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The debate rages over the “magical age of the mammogram”.  The media fuels concerns by making statements about the risks of mammography for young women.  It’s been reported that radiation exposure, stress of “over-diagnosis”, biopsy and the period waiting for results, creates overwhelming anxiety for women.  There is no question all of this is stressful.  However, as a young breast cancer survivor I find this reporting infuriating.  I was only 25 when I was diagnosed with breast cancer and luckily, my doctor did send me to get a mammogram instead of telling me “don’t worry, it’s nothing; you are too young”.  Luckily, my cancer was caught early and I underwent conservative treatment to increase the probability of success.

My experience compels me to encourage women to have a mammogram, if warranted, regardless of age, and proceed with further diagnostic tests if necessary. It’s far better to know the results, good or bad, than wait until the “magical age of mammogram”, (in my case it would have been 25 years later if I followed the recommendations) where the outcome/treatment options are likely to be far more aggressive and the prognosis worse. Through my own treatment, support groups, and general awareness, I’ve learned that breast cancer is no longer an older woman’s disease. No, not every twenty five year old woman will be diagnosed with breast cancer, but unfortunately an increasing number of women under the age of 40 are being diagnosed everyday. I guess the lesson from all of this is do what YOU think is best for YOU.

Here are my personal recommendations:

Do your self -exams every month!
Trust your instincts.
Talk with a trusted doctor especially if you have a family history.
Obtain a second opinion.

Early detection is the key to survival. A breast cancer diagnosis is no longer a death sentence especially if it’s found early.

-Katy

March is National Nutrition Month

March is National Nutrition Month! Thus, advice columns and advertisements on what to eat and what to avoid are as plentiful as the forbidden indulgences on a Sunday brunch buffet. As we celebrate nutrition as a nation and attempt to digest all the news, it is important that we leave room to consider our individuality when it comes to food. What is your food style? How does the way you nourish yourself reflect who you are?

I’ve been blessed with the opportunity to enjoy my young children, tend to a home, work with FemmePharma, and volunteer with other professional organizations—all at once. You could say that I like to pack things in, which means that I strive to be efficient in all that I do! When I take a moment to contemplate my eating patterns, I see that same tendency towards efficiency in the foods that I choose. Fruits and vegetables rich in vitamins, minerals, and antioxidants such as dark leafy greens (spinach, chard, kale, and broccoli), berries, sweet potatoes, and all colors and varieties of peppers, squash, melons, tomatoes, citrus fruits, grapes, apples, bananas—they are all the mainstays of my meals and snacks. Of course, there’s always green tea and dark chocolate, super dark for me, with health promoting properties as the added bonus to the pure enjoyment!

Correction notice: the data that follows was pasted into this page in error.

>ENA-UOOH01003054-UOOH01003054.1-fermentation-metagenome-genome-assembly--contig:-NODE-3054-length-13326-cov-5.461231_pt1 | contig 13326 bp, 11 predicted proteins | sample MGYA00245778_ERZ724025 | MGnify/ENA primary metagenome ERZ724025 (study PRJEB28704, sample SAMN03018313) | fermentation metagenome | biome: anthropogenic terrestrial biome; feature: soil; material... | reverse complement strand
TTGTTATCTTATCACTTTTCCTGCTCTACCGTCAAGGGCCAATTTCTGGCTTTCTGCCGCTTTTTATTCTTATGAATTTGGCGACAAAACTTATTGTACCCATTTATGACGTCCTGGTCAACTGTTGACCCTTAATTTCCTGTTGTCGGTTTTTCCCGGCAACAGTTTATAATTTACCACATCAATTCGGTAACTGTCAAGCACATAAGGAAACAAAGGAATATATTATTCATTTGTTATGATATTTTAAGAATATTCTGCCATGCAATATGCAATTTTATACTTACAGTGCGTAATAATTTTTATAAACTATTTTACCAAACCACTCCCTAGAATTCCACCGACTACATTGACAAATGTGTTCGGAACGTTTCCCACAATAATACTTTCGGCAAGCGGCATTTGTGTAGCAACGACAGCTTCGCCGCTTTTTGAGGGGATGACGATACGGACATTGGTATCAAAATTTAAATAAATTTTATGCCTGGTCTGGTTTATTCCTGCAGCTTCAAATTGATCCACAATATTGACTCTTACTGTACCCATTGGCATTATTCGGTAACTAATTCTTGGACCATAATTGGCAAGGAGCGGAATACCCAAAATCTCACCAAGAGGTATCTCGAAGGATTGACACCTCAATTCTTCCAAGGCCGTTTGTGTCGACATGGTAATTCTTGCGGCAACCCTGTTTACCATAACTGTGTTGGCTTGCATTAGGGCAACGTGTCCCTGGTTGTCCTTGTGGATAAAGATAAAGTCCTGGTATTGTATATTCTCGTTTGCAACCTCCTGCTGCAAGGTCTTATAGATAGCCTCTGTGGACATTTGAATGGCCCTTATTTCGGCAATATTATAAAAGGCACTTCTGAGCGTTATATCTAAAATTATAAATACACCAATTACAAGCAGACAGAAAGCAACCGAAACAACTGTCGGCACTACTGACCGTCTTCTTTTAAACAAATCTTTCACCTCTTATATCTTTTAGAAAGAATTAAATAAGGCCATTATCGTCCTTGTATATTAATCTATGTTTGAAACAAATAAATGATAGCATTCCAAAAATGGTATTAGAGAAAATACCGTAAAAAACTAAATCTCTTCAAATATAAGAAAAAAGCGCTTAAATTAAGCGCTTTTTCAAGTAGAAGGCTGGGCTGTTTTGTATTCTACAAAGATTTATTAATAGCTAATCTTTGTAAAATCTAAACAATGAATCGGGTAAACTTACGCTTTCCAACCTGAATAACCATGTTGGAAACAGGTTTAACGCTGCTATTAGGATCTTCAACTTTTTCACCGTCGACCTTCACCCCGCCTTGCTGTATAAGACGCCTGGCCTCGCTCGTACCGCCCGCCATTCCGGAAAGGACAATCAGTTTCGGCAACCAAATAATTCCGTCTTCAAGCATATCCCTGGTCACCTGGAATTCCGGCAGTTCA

Why does it help to know how your food style reflects who you are? So that you can draw on your strengths when you need a little direction. For me, taking time to be aware of what I am eating can point out that here and there I may have slipped into some less-than-ideal food habits. I can use this to remind myself that I like to be efficient, to pack in the activities I enjoy and the foods that are nutrient-dense, those that offer the most nutrients per calorie.

Take some time this National Nutrition Month:

–        Celebrate the things about yourself that you like the most;

–        Be aware of what you choose to eat and consider how it helps to nourish you and support your lifestyle;

–        Consider the benefits of a healthy diet full of nutrient dense fruits, vegetables, whole grains, low fat dairy, and lean protein;

–        Let your individuality guide you toward a healthy diet that reduces your risk for chronic disease and improves your health and wellness!

Enjoy your day!
Emily

Highs and Lows: One woman’s story.

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At 21 Susan became pregnant, married the father of her child, and gained 55 pounds with her pregnancy.  She was elated to have been blessed with a child and concluded the pounds would come off as she breast fed her baby, and attended to household chores.  Three years and two more pregnancies later, and Susan had not shed much “baby weight”; in fact, her weight had hit an all time “high”.  With three babies and all of the challenges of motherhood she had no time for herself.   Susan was always tired, stressed out, and hungry even though she seemed to eat constantly.  She placed her “cute” clothes in a trunk and went for the “stretchy pants, and oversized sweatshirts.  They became her uniform.

Susan was at an all time low.  She felt unattractive, old, and she was bored with her routine.  Susan’s husband could see his partner deteriorating, and suggested she start taking time off beginning with a visit to the local nail salon for a pedicure. Although the appearance of her swollen feet, varicose veins, and ugly overgrown toenails horrified her, she put on her “big girl pants” and made the move. It was only short “vacation” but she desperately needed a break.  As the nail technician began to do her work, she noticed that Susan had a sore on her big toe; it was very infected.  Susan said she had injured her foot at least one month ago but hadn’t noticed or felt the pain of the sore.  The technician was concerned, stopped the pedicure, and recommended Susan see a podiatrist. Angry and frustrated, she had to abandon the idea of the relaxing pedicure.  Instead, she decided to treat herself to lunch at a local pub.  She did call a podiatrist!

(Fast forward) Susan’s podiatrist learned she had had other sores that had not healed, she was fatigued, had excessive thirst, she was experiencing vaginal infections, and waking during the night to go to the bathroom.  He suspected type2 diabetes and suggested Susan see her physician for diagnostic tests.  Susan was concerned; her Mom had diabetes and had developed a series of complications resulting in her death.